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Nationwide Rise Of Interracial Relationships Is Mirrored In Houston

A growing number of Americans have romantic relationships with someone outside of their race or ethnicity. The same is true here in Houston, the most diverse city in the nation. A lot has to do with where people meet.


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It’s widely known that Houston is one of the most ethnically diverse cities in the nation, the most diverse metropolitan area in fact. But it’s also one of the most segregated cities.

So, what about relationships between members of different races and ethnicities?

While no Houston-specific statistics are available, the Pew Research Center last year released a report that shows nationwide interracial marriages are at an all-time high.

intermarriageFifteen percent of new marriages in the United States in 2010 were between spouses of a different ethnicity or race. In Texas, that number was 18 percent.

Rice University sociologist Dr. Stephen Klineberg conducts the annual Houston Area Survey. He says what is known is that many Houstonians say they have dated someone of a race different from their own.

“Age predicts powerfully, predicts especially powerfully among Anglos where everybody under the age of 50, 50 percent or more said, ‘Yes, indeed I have. Thank you very much.’ And then it drops precipitously as you get into 50 to 59, 60 to 69, or 70 and older where it drops down to just 13 percent.”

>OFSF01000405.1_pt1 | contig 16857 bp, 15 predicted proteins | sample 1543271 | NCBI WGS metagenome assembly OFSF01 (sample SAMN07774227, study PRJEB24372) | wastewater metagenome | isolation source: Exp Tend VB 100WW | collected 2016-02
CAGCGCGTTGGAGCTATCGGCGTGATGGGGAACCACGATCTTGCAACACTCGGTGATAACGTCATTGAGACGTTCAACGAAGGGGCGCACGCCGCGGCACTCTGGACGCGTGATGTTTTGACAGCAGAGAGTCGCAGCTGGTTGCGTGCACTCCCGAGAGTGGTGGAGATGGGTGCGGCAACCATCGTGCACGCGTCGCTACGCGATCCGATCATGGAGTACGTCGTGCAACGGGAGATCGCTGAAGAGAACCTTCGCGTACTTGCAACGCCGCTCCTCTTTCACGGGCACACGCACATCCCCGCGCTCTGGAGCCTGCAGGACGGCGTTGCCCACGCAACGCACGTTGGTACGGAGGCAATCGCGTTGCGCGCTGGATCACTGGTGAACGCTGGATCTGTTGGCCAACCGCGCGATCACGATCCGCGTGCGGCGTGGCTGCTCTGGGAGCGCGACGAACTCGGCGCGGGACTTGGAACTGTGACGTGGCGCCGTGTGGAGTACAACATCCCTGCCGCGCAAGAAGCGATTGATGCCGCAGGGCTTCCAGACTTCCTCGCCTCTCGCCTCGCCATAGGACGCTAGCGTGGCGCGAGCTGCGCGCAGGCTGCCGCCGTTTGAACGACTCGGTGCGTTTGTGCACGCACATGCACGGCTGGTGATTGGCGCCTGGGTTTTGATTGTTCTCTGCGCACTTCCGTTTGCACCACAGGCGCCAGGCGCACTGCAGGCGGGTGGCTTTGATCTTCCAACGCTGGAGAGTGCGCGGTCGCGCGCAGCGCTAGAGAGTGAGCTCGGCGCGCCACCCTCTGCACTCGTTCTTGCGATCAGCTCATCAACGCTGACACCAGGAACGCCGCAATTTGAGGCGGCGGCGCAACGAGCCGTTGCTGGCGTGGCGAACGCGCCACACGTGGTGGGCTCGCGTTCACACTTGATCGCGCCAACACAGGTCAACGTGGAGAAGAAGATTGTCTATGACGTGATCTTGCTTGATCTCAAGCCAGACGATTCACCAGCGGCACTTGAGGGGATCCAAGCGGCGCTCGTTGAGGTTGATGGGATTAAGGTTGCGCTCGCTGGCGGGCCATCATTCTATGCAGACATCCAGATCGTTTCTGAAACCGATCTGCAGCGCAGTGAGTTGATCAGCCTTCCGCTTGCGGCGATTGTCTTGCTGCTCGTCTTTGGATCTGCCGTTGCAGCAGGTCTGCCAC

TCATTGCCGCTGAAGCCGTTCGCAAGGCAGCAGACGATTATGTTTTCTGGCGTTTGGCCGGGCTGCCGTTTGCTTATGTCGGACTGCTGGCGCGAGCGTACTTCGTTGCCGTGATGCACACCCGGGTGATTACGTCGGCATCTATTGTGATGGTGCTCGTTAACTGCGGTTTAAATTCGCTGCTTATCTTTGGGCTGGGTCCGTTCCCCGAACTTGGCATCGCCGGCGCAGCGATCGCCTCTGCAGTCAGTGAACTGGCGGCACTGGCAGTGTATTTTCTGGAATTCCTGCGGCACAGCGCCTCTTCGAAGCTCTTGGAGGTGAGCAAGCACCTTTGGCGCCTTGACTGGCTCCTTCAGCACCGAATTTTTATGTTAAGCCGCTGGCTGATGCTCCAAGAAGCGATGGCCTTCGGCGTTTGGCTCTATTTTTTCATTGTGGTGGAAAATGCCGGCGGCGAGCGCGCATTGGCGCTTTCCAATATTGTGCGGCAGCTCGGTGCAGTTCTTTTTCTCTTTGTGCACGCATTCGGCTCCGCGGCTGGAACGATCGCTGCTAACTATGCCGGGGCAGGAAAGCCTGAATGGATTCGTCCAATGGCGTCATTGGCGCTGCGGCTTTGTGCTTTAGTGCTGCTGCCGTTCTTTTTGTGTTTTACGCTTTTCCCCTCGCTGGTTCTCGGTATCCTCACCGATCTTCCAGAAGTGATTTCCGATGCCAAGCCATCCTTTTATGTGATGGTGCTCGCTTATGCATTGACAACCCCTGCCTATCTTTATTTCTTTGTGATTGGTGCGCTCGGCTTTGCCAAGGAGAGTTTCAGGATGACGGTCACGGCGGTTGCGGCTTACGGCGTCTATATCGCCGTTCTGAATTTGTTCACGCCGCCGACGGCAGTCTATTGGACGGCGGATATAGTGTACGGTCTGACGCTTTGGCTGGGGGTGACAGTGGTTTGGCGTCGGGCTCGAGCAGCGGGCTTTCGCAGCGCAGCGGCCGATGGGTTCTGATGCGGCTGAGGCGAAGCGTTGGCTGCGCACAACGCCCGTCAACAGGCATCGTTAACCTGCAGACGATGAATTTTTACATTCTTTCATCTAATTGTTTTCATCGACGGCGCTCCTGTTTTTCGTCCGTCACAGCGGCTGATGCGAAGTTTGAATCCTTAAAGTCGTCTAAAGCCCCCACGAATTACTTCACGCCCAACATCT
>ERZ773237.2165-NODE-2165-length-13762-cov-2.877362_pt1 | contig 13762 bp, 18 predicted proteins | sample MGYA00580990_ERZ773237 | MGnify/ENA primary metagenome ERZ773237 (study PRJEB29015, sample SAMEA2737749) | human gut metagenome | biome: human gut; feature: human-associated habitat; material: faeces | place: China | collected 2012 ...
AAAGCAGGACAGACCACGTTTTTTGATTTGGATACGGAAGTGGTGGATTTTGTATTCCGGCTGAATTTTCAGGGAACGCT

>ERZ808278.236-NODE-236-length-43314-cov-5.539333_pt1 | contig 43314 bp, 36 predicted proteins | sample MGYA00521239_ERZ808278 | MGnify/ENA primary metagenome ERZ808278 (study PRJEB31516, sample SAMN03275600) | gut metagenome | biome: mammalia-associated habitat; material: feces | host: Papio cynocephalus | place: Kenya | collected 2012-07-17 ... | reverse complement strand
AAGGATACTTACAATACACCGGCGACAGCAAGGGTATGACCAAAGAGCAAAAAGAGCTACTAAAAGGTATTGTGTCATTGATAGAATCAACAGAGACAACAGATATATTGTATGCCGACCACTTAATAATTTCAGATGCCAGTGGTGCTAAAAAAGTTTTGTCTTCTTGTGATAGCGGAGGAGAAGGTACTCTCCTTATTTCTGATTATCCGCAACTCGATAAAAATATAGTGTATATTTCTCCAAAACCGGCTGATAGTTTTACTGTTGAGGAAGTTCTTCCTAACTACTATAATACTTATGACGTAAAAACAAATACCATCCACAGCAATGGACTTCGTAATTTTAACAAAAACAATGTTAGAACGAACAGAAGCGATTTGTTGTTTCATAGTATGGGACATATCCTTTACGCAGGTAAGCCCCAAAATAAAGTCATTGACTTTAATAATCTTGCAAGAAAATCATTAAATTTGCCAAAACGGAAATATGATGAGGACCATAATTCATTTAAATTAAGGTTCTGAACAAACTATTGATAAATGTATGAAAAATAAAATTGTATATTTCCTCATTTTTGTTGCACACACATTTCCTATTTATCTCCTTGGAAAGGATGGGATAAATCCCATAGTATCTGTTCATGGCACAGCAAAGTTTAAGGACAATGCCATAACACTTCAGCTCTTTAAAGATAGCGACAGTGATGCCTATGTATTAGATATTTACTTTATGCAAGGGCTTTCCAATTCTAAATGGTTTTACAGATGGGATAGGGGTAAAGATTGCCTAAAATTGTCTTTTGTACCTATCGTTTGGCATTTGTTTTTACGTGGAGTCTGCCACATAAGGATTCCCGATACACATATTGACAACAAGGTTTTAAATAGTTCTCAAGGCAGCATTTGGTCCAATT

These numbers are the combined results for 2007 and 2011, when the question was asked. Of all races or ethnicities, between 37 and 46 percent of Houstonians of all ages answered the question positively.

“I want to say maybe almost close to 50 percent of my clients are interracial marriages.”

That’s Audrey Hu, a Houston-based wedding planner. She says more and more of the couples she’s worked with in the last seven years are mixed race.

“A lot of people are marrying outside their race because, you know, America is such a melting pot. And it’s not who you… You don’t always choose who you love, so I think it’s only going to get higher and more.”

Hu says in her experience the majority of mixed-race couples meet in college. That makes sense, says Dr. Klineberg, because Houston is more segregated in terms of income class than race.

“You know, you meet in college, and so it’s upper middle class African Americans falling in love with upper middle class Asians or Latinos and that’s why I tell people the real challenge is the class divide.”

With the number of interracial couples rising, so is their acceptance. Sixty-three percent of Americans say it would be fine with them if a member of their family married someone of a different race.

In the 2004 Houston Area Survey, 57 percent of Anglo and black Houstonians said they would approve of a close relative’s marriage to someone of the respective other race.

However, prejudice toward interracial marriage has not disappeared. That was shown recently by the many racist Internet comments about a new Cheerios commercial featuring an interracial couple. You can view this video below.